Recently at work, I’ve had a lot of data files to go through– The instrument I’m using spits out data as a series of (hundreds of…) text files, each with about eighty pieces of data. Rather than go through that by hand, I sat down and wrote a little script to collate the data for me into one, organized file. A co-worker was amazed by this– which got me thinking: There’s only going to be more computers in the future. Should at least a little bit of programming be a required subject in school? What else could be revised?

Liberty Boxes

Saw a great signature quotation today:
There are 4 boxes to use in the defense of liberty: soap, ballot, jury, ammo. Use in that order. Starting now.

Random thought from a Cafe

At the Courtyard Cafe today, I noticed a small plaque which reads, “We have the right to refuse service to anyone”. What a strange thought! It’s as if they were trying to create a new “write” for themselves out of thin air– I can’t put up a plaque saying, “I have the right to smack people around” and expect to get away with it. Just saying something doesn’t make it factual or true.

Even though they somehow manufactured that statement and went with it, it’s still blatantly false. If they used their “right” to refuse service to, say, all black people who came in to the cafe… Well, I don’t think that policy would fly for very long. Guess they aren’t right about their right. I recall some similar thoughts on signs in the Illuminatus trilogy, I may have to pull it out tonight and re-read.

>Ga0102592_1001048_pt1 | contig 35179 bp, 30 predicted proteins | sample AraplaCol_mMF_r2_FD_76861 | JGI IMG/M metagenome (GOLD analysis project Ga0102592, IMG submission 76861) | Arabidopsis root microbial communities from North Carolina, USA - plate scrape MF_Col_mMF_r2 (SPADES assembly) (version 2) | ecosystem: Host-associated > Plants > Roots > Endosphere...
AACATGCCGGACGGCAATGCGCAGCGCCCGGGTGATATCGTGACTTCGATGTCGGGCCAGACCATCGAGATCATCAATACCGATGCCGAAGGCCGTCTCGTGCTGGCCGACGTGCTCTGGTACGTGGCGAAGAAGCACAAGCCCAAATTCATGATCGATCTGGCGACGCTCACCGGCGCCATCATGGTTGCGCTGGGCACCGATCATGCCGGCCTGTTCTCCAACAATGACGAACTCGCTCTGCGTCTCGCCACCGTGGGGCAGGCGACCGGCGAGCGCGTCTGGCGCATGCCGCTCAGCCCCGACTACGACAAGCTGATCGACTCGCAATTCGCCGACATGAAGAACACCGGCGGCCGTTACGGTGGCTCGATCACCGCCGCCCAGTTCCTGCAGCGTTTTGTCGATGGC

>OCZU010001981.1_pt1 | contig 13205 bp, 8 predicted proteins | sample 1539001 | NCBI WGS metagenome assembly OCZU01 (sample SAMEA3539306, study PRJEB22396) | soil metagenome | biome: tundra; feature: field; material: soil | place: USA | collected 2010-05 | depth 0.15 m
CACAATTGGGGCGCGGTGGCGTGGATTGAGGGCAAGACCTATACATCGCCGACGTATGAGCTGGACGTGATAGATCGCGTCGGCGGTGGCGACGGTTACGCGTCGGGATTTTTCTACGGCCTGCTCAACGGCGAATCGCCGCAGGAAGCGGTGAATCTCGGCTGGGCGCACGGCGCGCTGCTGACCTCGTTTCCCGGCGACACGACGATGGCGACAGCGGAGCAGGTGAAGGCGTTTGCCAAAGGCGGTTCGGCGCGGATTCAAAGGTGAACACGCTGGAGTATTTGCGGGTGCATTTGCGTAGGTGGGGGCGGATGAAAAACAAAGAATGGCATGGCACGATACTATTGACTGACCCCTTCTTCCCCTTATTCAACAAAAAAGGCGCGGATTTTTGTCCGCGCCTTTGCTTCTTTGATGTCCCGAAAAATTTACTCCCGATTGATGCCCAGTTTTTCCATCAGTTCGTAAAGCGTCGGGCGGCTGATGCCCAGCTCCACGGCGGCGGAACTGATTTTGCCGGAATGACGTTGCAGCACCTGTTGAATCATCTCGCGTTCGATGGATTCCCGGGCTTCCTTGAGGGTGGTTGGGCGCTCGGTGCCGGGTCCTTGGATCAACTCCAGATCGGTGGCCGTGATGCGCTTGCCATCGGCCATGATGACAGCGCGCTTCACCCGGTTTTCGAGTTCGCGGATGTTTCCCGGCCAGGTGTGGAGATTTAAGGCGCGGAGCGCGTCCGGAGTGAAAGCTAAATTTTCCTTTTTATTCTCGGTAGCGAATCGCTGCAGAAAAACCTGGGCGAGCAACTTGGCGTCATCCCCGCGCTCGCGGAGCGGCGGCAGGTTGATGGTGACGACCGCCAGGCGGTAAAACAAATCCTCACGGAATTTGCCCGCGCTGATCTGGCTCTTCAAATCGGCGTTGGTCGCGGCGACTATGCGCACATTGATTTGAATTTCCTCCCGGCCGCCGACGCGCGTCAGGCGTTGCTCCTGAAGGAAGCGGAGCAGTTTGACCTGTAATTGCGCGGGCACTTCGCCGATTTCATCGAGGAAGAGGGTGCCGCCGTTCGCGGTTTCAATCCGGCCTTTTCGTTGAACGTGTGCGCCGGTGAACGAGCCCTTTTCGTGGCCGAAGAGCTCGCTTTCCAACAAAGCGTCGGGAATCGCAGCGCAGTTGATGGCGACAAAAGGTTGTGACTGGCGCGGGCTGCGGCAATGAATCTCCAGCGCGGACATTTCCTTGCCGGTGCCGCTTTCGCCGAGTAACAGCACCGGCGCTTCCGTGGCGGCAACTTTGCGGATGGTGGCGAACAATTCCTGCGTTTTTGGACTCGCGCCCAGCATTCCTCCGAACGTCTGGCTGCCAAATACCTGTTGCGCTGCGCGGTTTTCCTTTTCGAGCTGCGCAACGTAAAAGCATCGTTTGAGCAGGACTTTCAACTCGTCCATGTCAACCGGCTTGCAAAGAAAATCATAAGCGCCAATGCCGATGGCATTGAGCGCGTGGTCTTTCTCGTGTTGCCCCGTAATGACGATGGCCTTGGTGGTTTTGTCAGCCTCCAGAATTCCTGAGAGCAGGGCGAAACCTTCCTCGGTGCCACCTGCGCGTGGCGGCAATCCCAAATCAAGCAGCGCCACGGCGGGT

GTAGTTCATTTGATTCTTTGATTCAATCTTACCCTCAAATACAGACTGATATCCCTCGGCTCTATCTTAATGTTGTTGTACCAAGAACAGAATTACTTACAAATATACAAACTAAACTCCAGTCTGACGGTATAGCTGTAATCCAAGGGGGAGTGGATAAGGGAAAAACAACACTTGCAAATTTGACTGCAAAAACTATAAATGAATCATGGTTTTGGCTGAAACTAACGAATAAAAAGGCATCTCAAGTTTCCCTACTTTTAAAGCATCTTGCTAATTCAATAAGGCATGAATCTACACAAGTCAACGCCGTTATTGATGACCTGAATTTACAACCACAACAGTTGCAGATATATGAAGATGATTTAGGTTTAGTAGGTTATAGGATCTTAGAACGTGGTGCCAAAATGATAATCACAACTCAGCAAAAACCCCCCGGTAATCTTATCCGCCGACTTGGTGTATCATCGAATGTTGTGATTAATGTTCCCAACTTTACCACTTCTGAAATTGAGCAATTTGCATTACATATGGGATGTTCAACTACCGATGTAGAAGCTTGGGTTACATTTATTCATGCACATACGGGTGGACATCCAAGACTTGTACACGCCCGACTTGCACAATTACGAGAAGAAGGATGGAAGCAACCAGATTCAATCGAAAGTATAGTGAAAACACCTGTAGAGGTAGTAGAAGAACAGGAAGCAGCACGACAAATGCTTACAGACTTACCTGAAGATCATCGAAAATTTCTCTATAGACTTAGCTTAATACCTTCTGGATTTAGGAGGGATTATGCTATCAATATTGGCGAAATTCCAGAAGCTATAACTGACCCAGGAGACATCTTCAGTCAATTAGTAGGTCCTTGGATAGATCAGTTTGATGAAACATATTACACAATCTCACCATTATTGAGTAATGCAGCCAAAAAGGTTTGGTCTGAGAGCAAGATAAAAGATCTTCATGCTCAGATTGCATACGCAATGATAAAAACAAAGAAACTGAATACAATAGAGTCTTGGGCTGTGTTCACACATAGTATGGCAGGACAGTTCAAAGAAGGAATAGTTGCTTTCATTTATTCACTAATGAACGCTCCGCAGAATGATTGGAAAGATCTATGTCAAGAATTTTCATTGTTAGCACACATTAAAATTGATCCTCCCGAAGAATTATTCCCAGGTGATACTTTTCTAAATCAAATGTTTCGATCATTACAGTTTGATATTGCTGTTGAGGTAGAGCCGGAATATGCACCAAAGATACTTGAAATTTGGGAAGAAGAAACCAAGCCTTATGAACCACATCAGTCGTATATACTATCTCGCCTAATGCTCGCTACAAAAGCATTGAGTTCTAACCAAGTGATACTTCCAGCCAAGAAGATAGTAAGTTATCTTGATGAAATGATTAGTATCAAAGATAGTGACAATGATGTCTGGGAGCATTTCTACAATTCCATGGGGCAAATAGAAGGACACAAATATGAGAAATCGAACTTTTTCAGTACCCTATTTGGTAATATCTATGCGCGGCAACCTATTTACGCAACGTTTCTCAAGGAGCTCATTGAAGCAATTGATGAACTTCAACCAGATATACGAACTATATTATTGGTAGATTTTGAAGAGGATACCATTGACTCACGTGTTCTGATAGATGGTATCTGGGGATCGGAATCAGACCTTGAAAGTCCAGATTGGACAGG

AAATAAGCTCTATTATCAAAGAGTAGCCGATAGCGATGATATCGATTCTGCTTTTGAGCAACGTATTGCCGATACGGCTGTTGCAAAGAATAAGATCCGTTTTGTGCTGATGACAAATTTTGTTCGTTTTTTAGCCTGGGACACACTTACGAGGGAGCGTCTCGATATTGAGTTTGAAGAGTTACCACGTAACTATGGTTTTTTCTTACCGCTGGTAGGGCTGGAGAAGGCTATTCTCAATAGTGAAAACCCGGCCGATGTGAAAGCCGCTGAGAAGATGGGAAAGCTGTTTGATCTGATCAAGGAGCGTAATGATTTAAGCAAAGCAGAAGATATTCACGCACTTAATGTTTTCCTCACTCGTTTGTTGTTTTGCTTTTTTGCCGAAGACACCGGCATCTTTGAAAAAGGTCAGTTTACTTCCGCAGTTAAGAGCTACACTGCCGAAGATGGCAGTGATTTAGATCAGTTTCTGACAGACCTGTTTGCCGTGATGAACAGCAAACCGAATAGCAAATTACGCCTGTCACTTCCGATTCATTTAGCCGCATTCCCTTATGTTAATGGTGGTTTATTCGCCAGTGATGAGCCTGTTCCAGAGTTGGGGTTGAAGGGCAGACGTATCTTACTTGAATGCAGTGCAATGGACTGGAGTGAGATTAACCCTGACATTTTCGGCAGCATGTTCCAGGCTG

Four to Six Hour Workdays… the key to happiness?

That’s what this article claims, in any case. I tend to agree, being the meditative and leisurely guy that I am. What I found most interesting, though, was the throwaway line about the economist Keynes. Apparantly, he recommended shorter workdays as well… I may need to track this down.

No real story here, other than a mildly interesting article and my obsessive-compulsive nature.

I’m in the wrong field or I’m sane or both

A while back, a co-worker of mine posted an editorial they had clipped from Nature, which was the advice of an experienced researcher to potential graduate students in the sciences titled “What makes a good graduate student?”.

Now, either I’m a textbook example of a piss-poor graduate student, or the author is an elitist crazy and I’m sane. Read on to see snippets of her “advice”, and my incredulity and disbelief. (continued)


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My first first-author paper!

Just wanted to share that my first first-author paper is now online! In the journal Stem Cells and Development, here’s my paper on “Roles of Integrins in Human Induced Pluripotent Stem Cell Growth on Matrigel and Vitronectin.”

The Future of Scientific Publishing

Just read a fascinating (if lengthy) essay on disruptive technology and the future of scientific publishing. Well worth the read!


Just wanted to share’s Visual Guide to Deflation, which is quite explanatory.

All Things Stem Cell

Hey all Paradoxdruid readers! I recently started up a blog on stem cells that I’d love you all to take a look at:

Barely Literate: The Fermata

I participated in another Barely literate book review podcast, this time on Nicholson Baker’s “The Fermata”. Give it a listen!

Time for Change

Obama has outlined a strategy for America, in great depth. Read all about!

Free Rice

Okay, I’ll admit that it’s entirely possible that I am the last person to learn about this website*, but it’s really addictive.